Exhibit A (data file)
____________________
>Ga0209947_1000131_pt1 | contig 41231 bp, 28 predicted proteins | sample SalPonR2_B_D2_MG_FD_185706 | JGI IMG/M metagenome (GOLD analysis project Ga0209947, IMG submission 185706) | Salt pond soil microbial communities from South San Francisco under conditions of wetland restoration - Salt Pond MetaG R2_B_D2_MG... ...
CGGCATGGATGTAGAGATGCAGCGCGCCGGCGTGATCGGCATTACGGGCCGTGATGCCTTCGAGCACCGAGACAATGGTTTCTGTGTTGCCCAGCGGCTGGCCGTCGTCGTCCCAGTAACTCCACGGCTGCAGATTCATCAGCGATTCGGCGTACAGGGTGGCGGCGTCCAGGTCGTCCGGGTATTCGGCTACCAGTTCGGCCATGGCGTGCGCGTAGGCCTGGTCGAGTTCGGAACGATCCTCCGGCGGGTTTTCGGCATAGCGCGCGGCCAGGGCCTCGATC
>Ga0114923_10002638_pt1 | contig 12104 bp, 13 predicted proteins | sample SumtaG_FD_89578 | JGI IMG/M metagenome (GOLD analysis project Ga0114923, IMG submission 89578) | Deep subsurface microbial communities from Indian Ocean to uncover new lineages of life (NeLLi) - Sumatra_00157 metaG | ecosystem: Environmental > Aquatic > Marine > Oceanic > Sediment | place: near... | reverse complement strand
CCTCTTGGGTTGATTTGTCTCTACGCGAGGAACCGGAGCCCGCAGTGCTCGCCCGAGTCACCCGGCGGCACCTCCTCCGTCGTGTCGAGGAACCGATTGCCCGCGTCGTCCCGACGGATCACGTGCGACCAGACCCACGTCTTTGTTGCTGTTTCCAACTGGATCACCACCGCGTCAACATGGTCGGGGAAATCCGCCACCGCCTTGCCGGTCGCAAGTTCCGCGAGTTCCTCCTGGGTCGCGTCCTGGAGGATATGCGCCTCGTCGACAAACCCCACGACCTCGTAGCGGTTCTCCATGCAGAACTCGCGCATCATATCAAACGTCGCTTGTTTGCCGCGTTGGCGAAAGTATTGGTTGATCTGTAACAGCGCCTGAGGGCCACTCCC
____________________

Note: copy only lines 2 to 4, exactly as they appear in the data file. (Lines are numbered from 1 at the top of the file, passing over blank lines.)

CGGCATGGATGTAGAGATGCAGCGCGCCGGCGTGATCGGCATTACGGGCCGTGATGCCTTCGAGCACCGAGACAATGGTTTCTGTGTTGCCCAGCGGCTGGCCGTCGTCGTCCCAGTAACTCCACGGCTGCAGATTCATCAGCGATTCGGCGTACAGGGTGGCGGCGTCCAGGTCGTCCGGGTATTCGGCTACCAGTTCGGCCATGGCGTGCGCGTAGGCCTGGTCGAGTTCGGAACGATCCTCCGGCGGGTTTTCGGCATAGCGCGCGGCCAGGGCCTCGATC
>Ga0114923_10002638_pt1 | contig 12104 bp, 13 predicted proteins | sample SumtaG_FD_89578 | JGI IMG/M metagenome (GOLD analysis project Ga0114923, IMG submission 89578) | Deep subsurface microbial communities from Indian Ocean to uncover new lineages of life (NeLLi) - Sumatra_00157 metaG | ecosystem: Environmental > Aquatic > Marine > Oceanic > Sediment | place: near... | reverse complement strand
CCTCTTGGGTTGATTTGTCTCTACGCGAGGAACCGGAGCCCGCAGTGCTCGCCCGAGTCACCCGGCGGCACCTCCTCCGTCGTGTCGAGGAACCGATTGCCCGCGTCGTCCCGACGGATCACGTGCGACCAGACCCACGTCTTTGTTGCTGTTTCCAACTGGATCACCACCGCGTCAACATGGTCGGGGAAATCCGCCACCGCCTTGCCGGTCGCAAGTTCCGCGAGTTCCTCCTGGGTCGCGTCCTGGAGGATATGCGCCTCGTCGACAAACCCCACGACCTCGTAGCGGTTCTCCATGCAGAACTCGCGCATCATATCAAACGTCGCTTGTTTGCCGCGTTGGCGAAAGTATTGGTTGATCTGTAACAGCGCCTGAGGGCCACTCCC